Yes, I saw it on Facebook. The SU put out an alert. The advice was stupid, they said the female students should avoid walking by themselves at night. That’s just victim blaming, if you ask me.
Ah, he says. It’s sensible advice, no?
What do you mean? I take the glass of tap water he offers me, wiping the soap scum off the rim with my sleeve which I hope he doesn’t notice.
Like, they said she was so drunk she could barely stand. She was stupid to wander off at night by herself in that state. He’s frowning now.
Surely the only thing causing sexual assault is the men who carry it out? I say, hoping I’m not coming across like too much of a feminist. I’m not sure if I’m one of those, yet.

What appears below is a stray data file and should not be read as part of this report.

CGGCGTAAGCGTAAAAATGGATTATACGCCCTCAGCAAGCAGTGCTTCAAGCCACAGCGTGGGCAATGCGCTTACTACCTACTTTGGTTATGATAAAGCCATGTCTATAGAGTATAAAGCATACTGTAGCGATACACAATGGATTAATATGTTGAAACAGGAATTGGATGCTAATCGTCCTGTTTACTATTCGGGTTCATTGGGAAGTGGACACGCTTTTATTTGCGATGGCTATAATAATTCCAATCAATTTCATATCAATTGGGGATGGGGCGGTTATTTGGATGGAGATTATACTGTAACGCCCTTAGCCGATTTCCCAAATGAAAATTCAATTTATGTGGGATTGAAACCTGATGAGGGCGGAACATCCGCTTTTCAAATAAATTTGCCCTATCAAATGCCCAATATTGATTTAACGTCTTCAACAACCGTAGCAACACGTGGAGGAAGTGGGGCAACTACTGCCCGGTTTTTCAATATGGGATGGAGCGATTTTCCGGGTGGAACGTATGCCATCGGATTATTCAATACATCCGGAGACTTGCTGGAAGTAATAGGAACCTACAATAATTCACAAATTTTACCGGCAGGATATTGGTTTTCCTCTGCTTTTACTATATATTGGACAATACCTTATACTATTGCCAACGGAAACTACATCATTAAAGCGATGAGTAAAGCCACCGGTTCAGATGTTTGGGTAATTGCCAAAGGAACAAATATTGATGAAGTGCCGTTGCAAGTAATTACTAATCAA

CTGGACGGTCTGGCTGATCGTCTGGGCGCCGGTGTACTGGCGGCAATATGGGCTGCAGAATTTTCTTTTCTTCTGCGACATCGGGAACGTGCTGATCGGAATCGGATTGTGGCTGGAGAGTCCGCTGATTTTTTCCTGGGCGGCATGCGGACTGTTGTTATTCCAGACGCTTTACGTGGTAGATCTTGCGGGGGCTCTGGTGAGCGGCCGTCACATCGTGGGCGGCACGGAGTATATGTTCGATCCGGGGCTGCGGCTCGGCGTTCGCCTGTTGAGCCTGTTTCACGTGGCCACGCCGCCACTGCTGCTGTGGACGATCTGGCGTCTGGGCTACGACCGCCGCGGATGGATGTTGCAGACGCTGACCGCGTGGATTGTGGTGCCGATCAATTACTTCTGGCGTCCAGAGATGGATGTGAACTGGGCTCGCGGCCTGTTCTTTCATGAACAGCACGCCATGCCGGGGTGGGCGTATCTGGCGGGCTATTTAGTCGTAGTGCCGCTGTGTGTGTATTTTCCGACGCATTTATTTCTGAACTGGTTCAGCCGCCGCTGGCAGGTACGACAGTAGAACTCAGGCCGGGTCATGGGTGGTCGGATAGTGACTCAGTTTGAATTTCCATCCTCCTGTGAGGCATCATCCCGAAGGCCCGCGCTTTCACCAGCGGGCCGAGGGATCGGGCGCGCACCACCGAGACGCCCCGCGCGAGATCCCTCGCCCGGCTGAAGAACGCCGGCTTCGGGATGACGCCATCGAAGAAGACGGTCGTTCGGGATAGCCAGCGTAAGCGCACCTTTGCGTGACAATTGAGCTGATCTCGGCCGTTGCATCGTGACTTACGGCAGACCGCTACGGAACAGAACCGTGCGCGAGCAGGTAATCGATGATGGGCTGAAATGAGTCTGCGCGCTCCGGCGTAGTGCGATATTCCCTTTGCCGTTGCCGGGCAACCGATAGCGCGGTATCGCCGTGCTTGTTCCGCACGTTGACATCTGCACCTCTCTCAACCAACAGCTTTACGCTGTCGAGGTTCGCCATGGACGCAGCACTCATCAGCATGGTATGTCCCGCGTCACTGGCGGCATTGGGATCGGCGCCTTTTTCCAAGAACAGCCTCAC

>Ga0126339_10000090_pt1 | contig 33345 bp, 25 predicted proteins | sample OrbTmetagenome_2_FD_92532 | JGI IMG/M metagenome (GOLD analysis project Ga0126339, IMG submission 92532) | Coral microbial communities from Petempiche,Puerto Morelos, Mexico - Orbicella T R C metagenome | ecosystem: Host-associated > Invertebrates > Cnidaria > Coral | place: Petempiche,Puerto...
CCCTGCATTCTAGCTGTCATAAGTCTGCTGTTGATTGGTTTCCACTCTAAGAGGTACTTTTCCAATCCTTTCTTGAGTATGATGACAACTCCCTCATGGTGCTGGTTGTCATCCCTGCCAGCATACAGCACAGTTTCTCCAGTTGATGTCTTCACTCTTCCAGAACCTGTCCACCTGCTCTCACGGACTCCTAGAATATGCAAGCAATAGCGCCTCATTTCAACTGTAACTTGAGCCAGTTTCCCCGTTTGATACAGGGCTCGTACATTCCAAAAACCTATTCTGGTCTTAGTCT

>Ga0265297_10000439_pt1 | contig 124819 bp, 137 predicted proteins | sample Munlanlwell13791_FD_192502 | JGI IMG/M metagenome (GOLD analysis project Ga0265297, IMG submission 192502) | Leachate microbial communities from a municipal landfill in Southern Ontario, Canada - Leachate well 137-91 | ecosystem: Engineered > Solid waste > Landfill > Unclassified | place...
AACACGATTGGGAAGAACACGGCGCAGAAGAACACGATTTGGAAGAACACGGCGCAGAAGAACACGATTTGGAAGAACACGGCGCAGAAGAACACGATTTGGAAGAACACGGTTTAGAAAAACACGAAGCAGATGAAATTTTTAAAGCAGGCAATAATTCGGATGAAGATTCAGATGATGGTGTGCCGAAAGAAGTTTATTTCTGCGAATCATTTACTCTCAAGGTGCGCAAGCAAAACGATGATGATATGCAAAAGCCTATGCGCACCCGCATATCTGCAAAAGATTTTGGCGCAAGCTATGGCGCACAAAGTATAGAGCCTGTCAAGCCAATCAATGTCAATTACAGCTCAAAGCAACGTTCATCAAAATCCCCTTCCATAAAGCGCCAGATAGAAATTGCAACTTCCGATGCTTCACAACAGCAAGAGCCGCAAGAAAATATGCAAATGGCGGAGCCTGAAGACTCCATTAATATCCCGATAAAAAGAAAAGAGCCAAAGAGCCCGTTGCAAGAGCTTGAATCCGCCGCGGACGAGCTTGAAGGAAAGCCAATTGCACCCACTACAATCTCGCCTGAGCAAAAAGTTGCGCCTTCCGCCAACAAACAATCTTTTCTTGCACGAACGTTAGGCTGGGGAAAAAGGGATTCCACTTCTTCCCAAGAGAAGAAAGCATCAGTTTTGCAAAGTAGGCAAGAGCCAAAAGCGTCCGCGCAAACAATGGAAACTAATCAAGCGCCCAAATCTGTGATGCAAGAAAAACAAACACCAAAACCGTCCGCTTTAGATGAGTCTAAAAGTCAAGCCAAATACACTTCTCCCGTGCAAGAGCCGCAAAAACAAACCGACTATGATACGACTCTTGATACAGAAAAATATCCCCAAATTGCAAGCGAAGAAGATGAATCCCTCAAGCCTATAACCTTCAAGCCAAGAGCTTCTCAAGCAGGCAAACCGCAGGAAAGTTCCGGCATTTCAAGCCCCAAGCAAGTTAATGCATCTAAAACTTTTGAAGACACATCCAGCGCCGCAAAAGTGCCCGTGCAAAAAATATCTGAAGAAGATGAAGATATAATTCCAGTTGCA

I guess, he says. He sounds grumpy. I want him to be smiling again, I’ve made him uncomfortable. You sure you don’t want a glass of wine? He reaches into a high cupboard and I hear the clink of glass against glass.
I’m driving home, remember. Or would you rather I walk all the way back to Redland and risk being attacked?
He seems to think I’m making a joke, because he laughs. I badly want to change the subject. He pours himself a large drink.
We go into his room and his mood changes again. Hey, can you play guitar, he asks, or says.
I can, a bit. He hands me an expensive, vintage Stratocaster and plugs the lead into a large amp in the corner of his bedroom, turning up the main volume dial.
Won’t your neighbour get annoyed? It’s pretty late. We could just sit and listen to music instead, I say, eyeing a record player on the floor.